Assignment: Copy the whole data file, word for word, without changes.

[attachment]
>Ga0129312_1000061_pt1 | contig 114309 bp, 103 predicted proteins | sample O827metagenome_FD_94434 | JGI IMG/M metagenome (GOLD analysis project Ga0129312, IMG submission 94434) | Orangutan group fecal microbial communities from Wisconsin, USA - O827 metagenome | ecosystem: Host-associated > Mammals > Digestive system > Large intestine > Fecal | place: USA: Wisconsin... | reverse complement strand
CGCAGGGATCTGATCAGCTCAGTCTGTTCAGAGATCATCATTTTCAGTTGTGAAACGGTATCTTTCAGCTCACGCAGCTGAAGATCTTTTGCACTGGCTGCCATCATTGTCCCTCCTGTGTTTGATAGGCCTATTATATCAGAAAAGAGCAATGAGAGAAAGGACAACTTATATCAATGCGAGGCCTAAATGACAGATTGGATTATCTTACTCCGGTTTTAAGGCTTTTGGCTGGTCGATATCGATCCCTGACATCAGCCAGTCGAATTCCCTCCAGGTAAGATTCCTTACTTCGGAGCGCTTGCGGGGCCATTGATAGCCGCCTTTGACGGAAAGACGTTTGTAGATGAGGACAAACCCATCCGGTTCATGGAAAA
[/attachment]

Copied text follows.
>Ga0129312_1000061_pt1 | contig 114309 bp, 103 predicted proteins | sample O827metagenome_FD_94434 | JGI IMG/M metagenome (GOLD analysis project Ga0129312, IMG submission 94434) | Orangutan group fecal microbial communities from Wisconsin, USA - O827 metagenome | ecosystem: Host-associated > Mammals > Digestive system > Large intestine > Fecal | place: USA: Wisconsin... | reverse complement strand
CGCAGGGATCTGATCAGCTCAGTCTGTTCAGAGATCATCATTTTCAGTTGTGAAACGGTATCTTTCAGCTCACGCAGCTGAAGATCTTTTGCACTGGCTGCCATCATTGTCCCTCCTGTGTTTGATAGGCCTATTATATCAGAAAAGAGCAATGAGAGAAAGGACAACTTATATCAATGCGAGGCCTAAATGACAGATTGGATTATCTTACTCCGGTTTTAAGGCTTTTGGCTGGTCGATATCGATCCCTGACATCAGCCAGTCGAATTCCCTCCAGGTAAGATTCCTTACTTCGGAGCGCTTGCGGGGCCATTGATAGCCGCCTTTGACGGAAAGACGTTTGTAGATGAGGACAAACCCATCCGGTTCATGGAAAA